This leaflet explains what a surgical tracheostomy is, and answers many commonly asked questions.
What is a tracheostomy and why is it performed?
A tracheostomy is an opening made in the upper part of the windpipe (trachea) just below the voice box (larynx). It is often performed in patients on intensive care unit (ITU) who are connected to a ventilator by an oral tube. The effect of a tracheostomy reduces the distance from the lungs to the outside atmosphere compared to the distance if the oral tube were kept in place. This helps wean patients off the ventilator more quickly, and enables them to breathe on their own. A tracheostomy also enables nurses to suction secretions from the windpipe more easily. A tracheostomy can also be performed for a patient who is expected to require a prolonged period of time on the ventilator.
How is it performed?
Often, the doctors on the ITU will create a tracheostomy themselves. This is performed by making a small skin incision over the upper windpipe, then using a series of dilating tubes to create the hole in the windpipe.
For patients with a bulky, short neck, those who have previously had a tracheostomy, those with a neck injury or those with a large thyroid gland usually require an open surgical tracheostomy. This procedure is performed under a short general anaesthetic in an operating theatre by an ENT surgeon. A horizontal skin incision 1.5-2 inches/2-5cm long is made in the lower part of the neck over the windpipe. The thyroid gland sits over this part of the windpipe, and it usually has to be cut in half to enable access to the windpipe. A small hole is created in the windpipe, and the tracheostomy tube is inserted. The skin incision is partially closed with stitches, and the tube itself is secured in place with stitches to the skin and tapes wrapped around the neck. Once the tracheostomy tube is finally removed, the skin edges will come together, and the wound will close.
What problems can occur as a result of a tracheostomy?
It is very rare for a serious problem to arise as a result of a tracheostomy. Some of the most common problems include:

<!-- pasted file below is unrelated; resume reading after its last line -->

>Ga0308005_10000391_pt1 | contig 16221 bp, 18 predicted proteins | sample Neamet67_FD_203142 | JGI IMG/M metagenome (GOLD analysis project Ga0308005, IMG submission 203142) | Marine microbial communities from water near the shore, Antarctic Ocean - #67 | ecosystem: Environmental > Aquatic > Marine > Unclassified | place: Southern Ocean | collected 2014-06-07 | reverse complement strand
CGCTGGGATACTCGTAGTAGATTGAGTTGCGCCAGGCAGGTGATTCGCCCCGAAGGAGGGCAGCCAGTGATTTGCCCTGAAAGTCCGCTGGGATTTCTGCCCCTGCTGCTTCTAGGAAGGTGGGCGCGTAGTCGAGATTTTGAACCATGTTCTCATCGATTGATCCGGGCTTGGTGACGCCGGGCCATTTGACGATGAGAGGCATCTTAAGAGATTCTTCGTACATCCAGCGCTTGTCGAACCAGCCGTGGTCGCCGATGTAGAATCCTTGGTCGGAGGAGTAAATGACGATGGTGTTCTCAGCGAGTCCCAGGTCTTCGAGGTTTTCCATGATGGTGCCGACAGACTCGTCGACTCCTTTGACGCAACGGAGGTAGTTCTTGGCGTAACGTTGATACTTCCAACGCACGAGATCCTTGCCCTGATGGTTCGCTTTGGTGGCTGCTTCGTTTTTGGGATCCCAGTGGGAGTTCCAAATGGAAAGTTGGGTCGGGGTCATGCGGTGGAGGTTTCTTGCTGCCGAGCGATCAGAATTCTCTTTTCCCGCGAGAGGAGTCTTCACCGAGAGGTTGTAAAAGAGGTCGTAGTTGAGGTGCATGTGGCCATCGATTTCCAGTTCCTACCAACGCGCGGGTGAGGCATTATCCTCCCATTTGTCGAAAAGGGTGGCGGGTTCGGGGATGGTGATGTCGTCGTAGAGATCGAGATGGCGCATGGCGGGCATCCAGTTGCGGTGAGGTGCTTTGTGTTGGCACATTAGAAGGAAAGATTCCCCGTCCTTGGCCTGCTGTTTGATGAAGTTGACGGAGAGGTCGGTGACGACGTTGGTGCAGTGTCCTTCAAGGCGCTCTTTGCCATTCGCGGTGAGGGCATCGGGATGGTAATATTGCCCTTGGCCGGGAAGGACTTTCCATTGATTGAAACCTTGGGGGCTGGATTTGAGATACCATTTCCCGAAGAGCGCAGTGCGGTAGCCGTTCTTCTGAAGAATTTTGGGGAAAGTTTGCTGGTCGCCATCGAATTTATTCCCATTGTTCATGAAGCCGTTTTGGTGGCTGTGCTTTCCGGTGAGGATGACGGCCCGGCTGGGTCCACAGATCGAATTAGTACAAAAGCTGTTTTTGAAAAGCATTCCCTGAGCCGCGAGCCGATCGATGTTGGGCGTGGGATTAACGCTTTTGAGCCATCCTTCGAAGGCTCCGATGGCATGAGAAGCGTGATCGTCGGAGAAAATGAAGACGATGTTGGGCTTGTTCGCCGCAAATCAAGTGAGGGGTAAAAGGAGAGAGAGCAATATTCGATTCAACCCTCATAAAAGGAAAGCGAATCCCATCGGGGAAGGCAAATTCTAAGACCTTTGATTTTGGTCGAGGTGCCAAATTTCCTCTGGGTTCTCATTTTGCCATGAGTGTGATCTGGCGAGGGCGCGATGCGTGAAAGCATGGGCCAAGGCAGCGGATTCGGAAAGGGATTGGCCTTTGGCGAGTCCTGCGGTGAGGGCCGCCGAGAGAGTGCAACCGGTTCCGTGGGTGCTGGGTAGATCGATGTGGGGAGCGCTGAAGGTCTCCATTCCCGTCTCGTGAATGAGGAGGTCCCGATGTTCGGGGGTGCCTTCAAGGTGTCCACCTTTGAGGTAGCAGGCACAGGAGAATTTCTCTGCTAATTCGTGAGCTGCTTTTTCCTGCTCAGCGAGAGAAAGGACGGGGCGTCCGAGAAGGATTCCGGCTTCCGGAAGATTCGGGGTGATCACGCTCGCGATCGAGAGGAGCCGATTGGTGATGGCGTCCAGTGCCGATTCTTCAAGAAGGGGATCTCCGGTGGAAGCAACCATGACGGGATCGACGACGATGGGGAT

This can either occur at the time of the operation or a few days afterwards. The most common site of bleeding is either from the skin edges or from the thyroid gland after it was divided. If the bleeding does not stop with pressure dressings or application of a chemical called silver nitrate, it is sometimes necessary for the patient to return to theatre to stop the bleeding.
- Infection of the wound
Infection can occur after any surgical procedure, especially if there is an open wound in contact with the atmosphere. This is usually treated with antibiotics.
- Movement of the tube
The tube can be moved accidentally, despite it being sewn to the skin, and can become dislodged or fall out. It is usually possible to reinsert it. Similarly, the tube can sometimes become blocked with dried secretions which are easily cleared.
- Healing difficulties
For patients on steroids or with certain underlying medical conditions such as diabetes, their ability for open wounds to heal may be impaired. This could become problematic after the tracheostomy tube is removed, and the skin edges fail to close together properly. Sometimes this requires a short procedure to help close the edges surgically.
- Long term effects
If the tracheostomy tube is in place for an extended time period, it is possible for the upper windpipe to become slightly narrowed as a result of prolonged pressure from the tube. This could lead to future breathing problems.
If you have any other questions that the leaflet does not answer or would like more information please ask your surgeon or contact: 01223 _____________
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